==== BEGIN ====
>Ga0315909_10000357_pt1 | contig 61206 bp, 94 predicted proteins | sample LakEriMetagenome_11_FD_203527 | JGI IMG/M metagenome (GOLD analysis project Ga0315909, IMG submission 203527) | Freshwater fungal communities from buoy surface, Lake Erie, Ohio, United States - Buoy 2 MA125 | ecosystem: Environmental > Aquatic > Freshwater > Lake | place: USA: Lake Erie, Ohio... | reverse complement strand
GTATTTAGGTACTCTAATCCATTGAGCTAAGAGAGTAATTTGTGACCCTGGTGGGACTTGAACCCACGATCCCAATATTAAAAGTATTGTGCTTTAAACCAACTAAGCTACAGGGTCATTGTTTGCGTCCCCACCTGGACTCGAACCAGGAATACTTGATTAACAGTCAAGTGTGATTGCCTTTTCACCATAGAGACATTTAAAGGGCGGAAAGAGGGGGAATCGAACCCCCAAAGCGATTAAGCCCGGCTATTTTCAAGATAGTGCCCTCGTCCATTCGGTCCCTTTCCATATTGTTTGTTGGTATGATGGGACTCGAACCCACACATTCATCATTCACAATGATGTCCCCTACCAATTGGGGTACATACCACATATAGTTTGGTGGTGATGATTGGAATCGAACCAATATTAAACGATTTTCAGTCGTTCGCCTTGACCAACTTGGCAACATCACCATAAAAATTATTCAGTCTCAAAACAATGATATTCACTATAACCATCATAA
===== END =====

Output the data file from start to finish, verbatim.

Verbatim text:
>Ga0315909_10000357_pt1 | contig 61206 bp, 94 predicted proteins | sample LakEriMetagenome_11_FD_203527 | JGI IMG/M metagenome (GOLD analysis project Ga0315909, IMG submission 203527) | Freshwater fungal communities from buoy surface, Lake Erie, Ohio, United States - Buoy 2 MA125 | ecosystem: Environmental > Aquatic > Freshwater > Lake | place: USA: Lake Erie, Ohio... | reverse complement strand
GTATTTAGGTACTCTAATCCATTGAGCTAAGAGAGTAATTTGTGACCCTGGTGGGACTTGAACCCACGATCCCAATATTAAAAGTATTGTGCTTTAAACCAACTAAGCTACAGGGTCATTGTTTGCGTCCCCACCTGGACTCGAACCAGGAATACTTGATTAACAGTCAAGTGTGATTGCCTTTTCACCATAGAGACATTTAAAGGGCGGAAAGAGGGGGAATCGAACCCCCAAAGCGATTAAGCCCGGCTATTTTCAAGATAGTGCCCTCGTCCATTCGGTCCCTTTCCATATTGTTTGTTGGTATGATGGGACTCGAACCCACACATTCATCATTCACAATGATGTCCCCTACCAATTGGGGTACATACCACATATAGTTTGGTGGTGATGATTGGAATCGAACCAATATTAAACGATTTTCAGTCGTTCGCCTTGACCAACTTGGCAACATCACCATAAAAATTATTCAGTCTCAAAACAATGATATTCACTATAACCATCATAA